United States v. Hahn, 960 F.2d 903 (9th Cir.1992), the other case relied upon by Ramsey and the district court, involved the defendant's sentence upon conviction of illegal possession of a firearm and of one gram of methamphetamine. The trial court included as relevant conduct for purposes of determining Hahn's offense level some forty grams of methamphetamine that he had sold as much as five months before the offense conduct underlying the instant charges. This court vacated Hahn's sentence, holding that "relevant conduct," in order to be counted for sentencing purposes, must satisfy a test of "similarity, regularity, and temporal proximity" to the offense of conviction. Id. at 910.


The government argues, correctly, that Brady and Hahn do not control the present case. Instead, this case falls squarely under another decision rendered shortly after Ramsey's judgment and sentence were formally entered. In United States v. Diaz-Rosas, 13 F.3d 1305 (9th Cir.) (per curiam), cert. denied, 114 S.Ct. 1848 (1994), this court held that if a defendant is acquitted of a substantive narcotics offense, the underlying conduct may nevertheless be included as relevant conduct in determining the offense level for a related conspiracy conviction. Diaz-Rosas convincingly distinguished Brady, holding that "a defendant who is guilty of conspiracy to possess and distribute cocaine may properly be held accountable for any cocaine possessed or distributed by coconspirators, so long as that cocaine was foreseeable to him." Id. at 1308 (emphasis added).


Under Diaz-Rosas, therefore, the fact that Ramsey was acquitted of personally growing the 167 Dome House plants does not rule out the possibility of those plants being included as relevant conduct on the conspiracy counts. Instead, the district court must determine whether the Dome House operation was foreseeable to Ramsey, despite the fact that he was in Nome when the house was purchased and the grow operation begun.


Ramsey argues that the district court specifically found that the Dome House operation was not foreseeable to him, and that this factual finding should not be disturbed because it is not clearly erroneous. We conclude, however, that the record does not support this interpretation. The transcript of the September 10, 1993, sentencing hearing suggests that the district court did not find the Dome House plants to be unforeseeable to Ramsey; instead, the court believed that it was precluded as a matter of law from considering the Dome House plants in any fashion, in view of the jury's acquittal of Ramsey on the substantive charge relating to those plants.


Under these circumstances, we vacate Ramsey's sentence and remand for a hearing at which the district court can determine, in light of Diaz-Rosas, whether the Dome House operation was foreseeable to Ramsey as conduct in furtherance of the conspiracy. See United States v. Quinn, 18 F.3d 1461, 1467 (9th Cir.1994) (vacating sentence and remanding in light of intervening judicial decisions).



Ramsey's convictions on both conspiracy counts are affirmed. His sentence is vacated and remanded for the district court to determine whether the 167 plants seized at the Dome House were foreseeable relevant conduct in furtherance of the conspiracy, and thus attributable to Ramsey for sentencing purposes.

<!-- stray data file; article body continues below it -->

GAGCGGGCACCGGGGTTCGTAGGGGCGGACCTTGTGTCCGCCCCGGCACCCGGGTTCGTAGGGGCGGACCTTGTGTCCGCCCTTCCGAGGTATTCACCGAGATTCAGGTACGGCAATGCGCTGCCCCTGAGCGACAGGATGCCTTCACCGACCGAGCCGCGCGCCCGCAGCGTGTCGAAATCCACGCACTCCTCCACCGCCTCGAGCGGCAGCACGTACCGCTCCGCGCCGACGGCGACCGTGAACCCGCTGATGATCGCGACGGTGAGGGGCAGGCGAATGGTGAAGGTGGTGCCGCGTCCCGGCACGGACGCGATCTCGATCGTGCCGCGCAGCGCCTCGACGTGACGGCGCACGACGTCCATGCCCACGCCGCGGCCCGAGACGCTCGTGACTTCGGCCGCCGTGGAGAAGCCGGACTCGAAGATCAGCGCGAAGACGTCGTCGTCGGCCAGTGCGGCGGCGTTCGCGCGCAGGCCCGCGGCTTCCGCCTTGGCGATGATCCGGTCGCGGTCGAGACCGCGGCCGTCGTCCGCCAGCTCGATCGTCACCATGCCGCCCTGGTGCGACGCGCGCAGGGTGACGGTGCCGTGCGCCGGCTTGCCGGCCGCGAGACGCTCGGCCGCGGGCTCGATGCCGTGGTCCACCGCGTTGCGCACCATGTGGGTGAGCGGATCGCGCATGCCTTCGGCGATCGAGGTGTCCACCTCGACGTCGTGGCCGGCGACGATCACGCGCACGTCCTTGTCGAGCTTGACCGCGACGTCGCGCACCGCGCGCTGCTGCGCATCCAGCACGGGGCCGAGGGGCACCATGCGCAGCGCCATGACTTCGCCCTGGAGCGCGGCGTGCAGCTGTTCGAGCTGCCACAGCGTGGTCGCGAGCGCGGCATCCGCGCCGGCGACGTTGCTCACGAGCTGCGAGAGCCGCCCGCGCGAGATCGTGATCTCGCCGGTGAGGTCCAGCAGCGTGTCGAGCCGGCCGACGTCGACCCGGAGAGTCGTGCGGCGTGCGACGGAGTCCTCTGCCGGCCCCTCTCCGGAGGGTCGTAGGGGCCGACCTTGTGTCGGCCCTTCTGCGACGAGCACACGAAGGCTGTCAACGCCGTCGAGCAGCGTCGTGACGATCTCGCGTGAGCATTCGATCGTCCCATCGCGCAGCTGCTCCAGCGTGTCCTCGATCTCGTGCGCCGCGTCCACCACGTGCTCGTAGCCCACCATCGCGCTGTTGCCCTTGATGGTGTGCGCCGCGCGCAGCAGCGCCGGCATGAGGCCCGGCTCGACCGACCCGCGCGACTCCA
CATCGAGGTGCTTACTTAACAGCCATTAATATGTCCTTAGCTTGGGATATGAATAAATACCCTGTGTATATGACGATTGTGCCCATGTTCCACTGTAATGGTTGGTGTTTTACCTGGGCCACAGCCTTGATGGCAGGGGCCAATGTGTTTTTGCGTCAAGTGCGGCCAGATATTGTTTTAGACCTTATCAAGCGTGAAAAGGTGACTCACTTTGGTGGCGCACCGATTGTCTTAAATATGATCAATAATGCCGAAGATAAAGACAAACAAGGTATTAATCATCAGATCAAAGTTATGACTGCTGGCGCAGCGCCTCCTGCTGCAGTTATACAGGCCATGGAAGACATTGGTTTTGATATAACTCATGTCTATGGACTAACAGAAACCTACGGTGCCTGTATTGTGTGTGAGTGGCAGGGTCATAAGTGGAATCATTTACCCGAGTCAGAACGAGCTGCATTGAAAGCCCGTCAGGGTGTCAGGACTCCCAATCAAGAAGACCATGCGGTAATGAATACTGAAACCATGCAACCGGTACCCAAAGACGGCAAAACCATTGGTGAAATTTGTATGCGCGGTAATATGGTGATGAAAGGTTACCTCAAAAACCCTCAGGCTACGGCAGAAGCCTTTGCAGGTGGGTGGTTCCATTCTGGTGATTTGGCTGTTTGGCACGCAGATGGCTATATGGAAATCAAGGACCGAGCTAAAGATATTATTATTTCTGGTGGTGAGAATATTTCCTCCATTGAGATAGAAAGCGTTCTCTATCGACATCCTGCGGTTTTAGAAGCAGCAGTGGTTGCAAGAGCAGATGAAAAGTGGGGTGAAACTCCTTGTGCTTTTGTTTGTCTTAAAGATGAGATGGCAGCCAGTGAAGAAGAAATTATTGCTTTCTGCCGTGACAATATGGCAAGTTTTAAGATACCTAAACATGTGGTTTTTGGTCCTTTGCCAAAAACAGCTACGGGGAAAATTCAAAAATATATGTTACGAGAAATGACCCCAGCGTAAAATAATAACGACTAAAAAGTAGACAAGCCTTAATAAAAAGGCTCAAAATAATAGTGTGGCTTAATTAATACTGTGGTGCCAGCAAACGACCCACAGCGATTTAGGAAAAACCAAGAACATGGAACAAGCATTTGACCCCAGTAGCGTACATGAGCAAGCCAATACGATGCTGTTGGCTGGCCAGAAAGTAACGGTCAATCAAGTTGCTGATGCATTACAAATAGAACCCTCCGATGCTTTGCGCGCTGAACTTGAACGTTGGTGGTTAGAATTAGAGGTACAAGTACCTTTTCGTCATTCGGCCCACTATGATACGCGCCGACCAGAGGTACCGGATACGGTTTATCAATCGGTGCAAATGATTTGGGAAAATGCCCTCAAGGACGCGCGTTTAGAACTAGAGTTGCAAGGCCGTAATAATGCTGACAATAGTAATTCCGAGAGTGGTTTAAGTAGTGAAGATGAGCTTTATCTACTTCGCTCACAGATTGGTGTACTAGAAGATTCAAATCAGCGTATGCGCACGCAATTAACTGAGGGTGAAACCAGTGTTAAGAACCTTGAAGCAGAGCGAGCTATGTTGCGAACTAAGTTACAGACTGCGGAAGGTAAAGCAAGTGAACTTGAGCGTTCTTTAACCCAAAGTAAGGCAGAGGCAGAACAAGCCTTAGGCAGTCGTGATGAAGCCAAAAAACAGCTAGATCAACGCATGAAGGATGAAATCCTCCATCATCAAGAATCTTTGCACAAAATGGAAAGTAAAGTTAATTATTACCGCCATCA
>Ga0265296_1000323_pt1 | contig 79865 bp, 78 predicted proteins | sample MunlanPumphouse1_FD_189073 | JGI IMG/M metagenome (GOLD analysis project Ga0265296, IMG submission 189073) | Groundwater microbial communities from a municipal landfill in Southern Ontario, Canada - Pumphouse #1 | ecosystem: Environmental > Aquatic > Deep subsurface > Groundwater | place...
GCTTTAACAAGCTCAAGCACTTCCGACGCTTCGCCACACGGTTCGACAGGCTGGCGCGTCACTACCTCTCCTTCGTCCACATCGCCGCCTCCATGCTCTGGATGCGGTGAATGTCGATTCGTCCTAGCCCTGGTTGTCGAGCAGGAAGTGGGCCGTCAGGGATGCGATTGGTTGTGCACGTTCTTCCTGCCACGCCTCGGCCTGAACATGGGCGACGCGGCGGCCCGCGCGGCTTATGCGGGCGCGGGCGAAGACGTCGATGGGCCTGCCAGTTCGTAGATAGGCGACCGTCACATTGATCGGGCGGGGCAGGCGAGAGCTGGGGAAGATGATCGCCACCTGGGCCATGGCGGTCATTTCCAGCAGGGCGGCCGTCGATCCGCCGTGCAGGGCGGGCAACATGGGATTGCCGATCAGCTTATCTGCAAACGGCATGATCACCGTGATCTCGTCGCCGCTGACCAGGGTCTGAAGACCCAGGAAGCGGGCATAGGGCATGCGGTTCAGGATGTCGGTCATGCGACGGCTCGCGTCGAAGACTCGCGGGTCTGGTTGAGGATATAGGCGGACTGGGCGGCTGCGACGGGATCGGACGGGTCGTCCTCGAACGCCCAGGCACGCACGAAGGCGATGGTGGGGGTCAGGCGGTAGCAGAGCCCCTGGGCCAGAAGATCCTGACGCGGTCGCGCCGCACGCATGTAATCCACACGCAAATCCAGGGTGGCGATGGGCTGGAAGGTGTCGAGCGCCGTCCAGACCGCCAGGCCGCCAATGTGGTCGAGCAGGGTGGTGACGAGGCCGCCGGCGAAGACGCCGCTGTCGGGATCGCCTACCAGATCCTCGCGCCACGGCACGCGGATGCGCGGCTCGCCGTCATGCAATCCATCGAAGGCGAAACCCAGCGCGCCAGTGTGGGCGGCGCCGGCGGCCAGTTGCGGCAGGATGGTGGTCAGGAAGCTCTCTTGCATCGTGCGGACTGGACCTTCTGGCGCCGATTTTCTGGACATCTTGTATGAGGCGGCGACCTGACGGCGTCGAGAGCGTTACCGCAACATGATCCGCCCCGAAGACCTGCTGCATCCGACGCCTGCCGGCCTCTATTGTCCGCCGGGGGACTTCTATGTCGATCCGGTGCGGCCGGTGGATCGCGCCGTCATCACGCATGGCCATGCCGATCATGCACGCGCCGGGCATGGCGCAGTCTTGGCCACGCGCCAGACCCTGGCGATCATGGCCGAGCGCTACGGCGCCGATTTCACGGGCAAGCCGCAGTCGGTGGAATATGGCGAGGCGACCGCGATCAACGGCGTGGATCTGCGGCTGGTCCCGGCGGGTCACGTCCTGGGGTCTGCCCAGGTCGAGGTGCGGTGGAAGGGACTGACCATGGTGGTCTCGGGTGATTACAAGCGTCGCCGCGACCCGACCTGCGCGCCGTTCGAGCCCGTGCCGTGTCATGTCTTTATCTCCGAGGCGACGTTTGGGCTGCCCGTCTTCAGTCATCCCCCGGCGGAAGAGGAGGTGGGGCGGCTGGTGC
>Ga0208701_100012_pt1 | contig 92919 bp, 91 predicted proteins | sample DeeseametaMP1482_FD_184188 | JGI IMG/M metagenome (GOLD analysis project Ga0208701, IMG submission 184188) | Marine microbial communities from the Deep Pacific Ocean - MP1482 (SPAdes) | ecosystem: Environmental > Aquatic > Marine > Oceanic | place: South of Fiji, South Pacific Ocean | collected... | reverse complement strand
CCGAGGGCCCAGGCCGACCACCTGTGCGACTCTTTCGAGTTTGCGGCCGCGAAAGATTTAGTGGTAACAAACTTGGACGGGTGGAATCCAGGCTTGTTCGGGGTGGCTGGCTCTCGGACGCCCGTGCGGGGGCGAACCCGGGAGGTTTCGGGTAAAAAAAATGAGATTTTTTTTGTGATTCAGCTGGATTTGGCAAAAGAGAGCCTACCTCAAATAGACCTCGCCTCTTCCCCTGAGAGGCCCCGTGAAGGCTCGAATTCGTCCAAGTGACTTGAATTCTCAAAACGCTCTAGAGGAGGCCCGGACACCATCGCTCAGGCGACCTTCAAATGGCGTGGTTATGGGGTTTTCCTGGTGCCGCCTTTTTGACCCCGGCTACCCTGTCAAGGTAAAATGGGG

This disposition is not appropriate for publication and may not be cited to or by the courts of this circuit except as provided by 9th Cir.R. 36-3


The Moffitt Acres warrant authorized the search of both the main house and a "house trailer" on the same property. Ramsey argues that the affidavit contained no information which would establish probable cause to believe evidence would be found in the trailer, as distinct from the house. The house and trailer are both on the same property, and are located close to each other. The Moffitt Acres warrant application specifically mentions the trailer and the affidavit provides electrical consumption information for the trailer, showing the same allegedly suspicious fluctuating pattern as was present in the main house. Under these circumstances, the magistrate had a substantial basis to find that probable cause existed to search the trailer


Clark held that only the portion of the warrant referring to "fruits and instrumentalities of violation of 21 U.S.C. Sec. 841(a)(1)" was overbroad and therefore invalid. By implication, the remainder of the warrant was found to be constitutionally sufficient. Since Clark thus upheld the terms allowing seizure of "instructions, notes, ... documents, and records," we are precluded from considering Ramsey's arguments that those terms are invalid


Ramsey filed two motions which sought the identity of the confidential informant. One was a Motion To Require Identification Of Confidential Informants, Known But Unidentified Co-Conspirators, and Known But Unindicted Co-Conspirators. The second was his Motion For Bill of Particulars. The district court refused to order disclosure of the informant's identity pursuant to either motion